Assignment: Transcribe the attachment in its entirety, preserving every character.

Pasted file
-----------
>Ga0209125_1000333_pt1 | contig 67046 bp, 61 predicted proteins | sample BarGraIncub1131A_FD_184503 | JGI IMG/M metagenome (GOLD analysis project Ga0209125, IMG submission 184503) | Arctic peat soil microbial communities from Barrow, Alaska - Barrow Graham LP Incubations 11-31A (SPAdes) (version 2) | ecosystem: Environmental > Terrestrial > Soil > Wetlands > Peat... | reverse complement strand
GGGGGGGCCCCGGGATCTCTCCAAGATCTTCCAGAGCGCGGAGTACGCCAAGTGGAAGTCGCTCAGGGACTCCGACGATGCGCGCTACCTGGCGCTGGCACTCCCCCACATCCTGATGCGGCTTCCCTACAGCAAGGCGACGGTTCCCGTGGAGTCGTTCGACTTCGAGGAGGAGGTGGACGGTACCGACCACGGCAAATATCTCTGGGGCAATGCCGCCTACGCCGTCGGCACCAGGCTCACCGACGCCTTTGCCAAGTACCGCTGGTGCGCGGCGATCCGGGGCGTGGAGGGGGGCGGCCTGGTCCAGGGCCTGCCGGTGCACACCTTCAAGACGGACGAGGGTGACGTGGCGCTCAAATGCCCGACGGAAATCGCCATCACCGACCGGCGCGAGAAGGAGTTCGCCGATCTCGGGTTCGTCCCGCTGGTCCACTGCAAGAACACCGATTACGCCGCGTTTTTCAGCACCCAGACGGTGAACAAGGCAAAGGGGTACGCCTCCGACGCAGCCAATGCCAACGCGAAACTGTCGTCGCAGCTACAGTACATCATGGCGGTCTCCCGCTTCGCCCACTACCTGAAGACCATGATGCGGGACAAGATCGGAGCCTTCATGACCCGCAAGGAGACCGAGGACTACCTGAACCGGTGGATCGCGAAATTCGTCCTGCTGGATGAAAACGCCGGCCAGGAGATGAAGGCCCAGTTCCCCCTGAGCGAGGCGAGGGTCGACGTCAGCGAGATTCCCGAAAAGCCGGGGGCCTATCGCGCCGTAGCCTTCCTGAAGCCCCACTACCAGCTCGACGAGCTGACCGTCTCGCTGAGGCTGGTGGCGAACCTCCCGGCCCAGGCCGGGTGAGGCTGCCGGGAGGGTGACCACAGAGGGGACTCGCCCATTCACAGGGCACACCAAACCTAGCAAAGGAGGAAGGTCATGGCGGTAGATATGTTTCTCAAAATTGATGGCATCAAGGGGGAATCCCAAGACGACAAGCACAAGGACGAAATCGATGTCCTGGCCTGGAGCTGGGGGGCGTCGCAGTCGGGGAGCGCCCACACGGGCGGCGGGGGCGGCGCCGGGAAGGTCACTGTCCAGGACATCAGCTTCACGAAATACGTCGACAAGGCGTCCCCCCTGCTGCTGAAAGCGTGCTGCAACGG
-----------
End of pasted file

>Ga0209125_1000333_pt1 | contig 67046 bp, 61 predicted proteins | sample BarGraIncub1131A_FD_184503 | JGI IMG/M metagenome (GOLD analysis project Ga0209125, IMG submission 184503) | Arctic peat soil microbial communities from Barrow, Alaska - Barrow Graham LP Incubations 11-31A (SPAdes) (version 2) | ecosystem: Environmental > Terrestrial > Soil > Wetlands > Peat... | reverse complement strand
GGGGGGGCCCCGGGATCTCTCCAAGATCTTCCAGAGCGCGGAGTACGCCAAGTGGAAGTCGCTCAGGGACTCCGACGATGCGCGCTACCTGGCGCTGGCACTCCCCCACATCCTGATGCGGCTTCCCTACAGCAAGGCGACGGTTCCCGTGGAGTCGTTCGACTTCGAGGAGGAGGTGGACGGTACCGACCACGGCAAATATCTCTGGGGCAATGCCGCCTACGCCGTCGGCACCAGGCTCACCGACGCCTTTGCCAAGTACCGCTGGTGCGCGGCGATCCGGGGCGTGGAGGGGGGCGGCCTGGTCCAGGGCCTGCCGGTGCACACCTTCAAGACGGACGAGGGTGACGTGGCGCTCAAATGCCCGACGGAAATCGCCATCACCGACCGGCGCGAGAAGGAGTTCGCCGATCTCGGGTTCGTCCCGCTGGTCCACTGCAAGAACACCGATTACGCCGCGTTTTTCAGCACCCAGACGGTGAACAAGGCAAAGGGGTACGCCTCCGACGCAGCCAATGCCAACGCGAAACTGTCGTCGCAGCTACAGTACATCATGGCGGTCTCCCGCTTCGCCCACTACCTGAAGACCATGATGCGGGACAAGATCGGAGCCTTCATGACCCGCAAGGAGACCGAGGACTACCTGAACCGGTGGATCGCGAAATTCGTCCTGCTGGATGAAAACGCCGGCCAGGAGATGAAGGCCCAGTTCCCCCTGAGCGAGGCGAGGGTCGACGTCAGCGAGATTCCCGAAAAGCCGGGGGCCTATCGCGCCGTAGCCTTCCTGAAGCCCCACTACCAGCTCGACGAGCTGACCGTCTCGCTGAGGCTGGTGGCGAACCTCCCGGCCCAGGCCGGGTGAGGCTGCCGGGAGGGTGACCACAGAGGGGACTCGCCCATTCACAGGGCACACCAAACCTAGCAAAGGAGGAAGGTCATGGCGGTAGATATGTTTCTCAAAATTGATGGCATCAAGGGGGAATCCCAAGACGACAAGCACAAGGACGAAATCGATGTCCTGGCCTGGAGCTGGGGGGCGTCGCAGTCGGGGAGCGCCCACACGGGCGGCGGGGGCGGCGCCGGGAAGGTCACTGTCCAGGACATCAGCTTCACGAAATACGTCGACAAGGCGTCCCCCCTGCTGCTGAAAGCGTGCTGCAACGG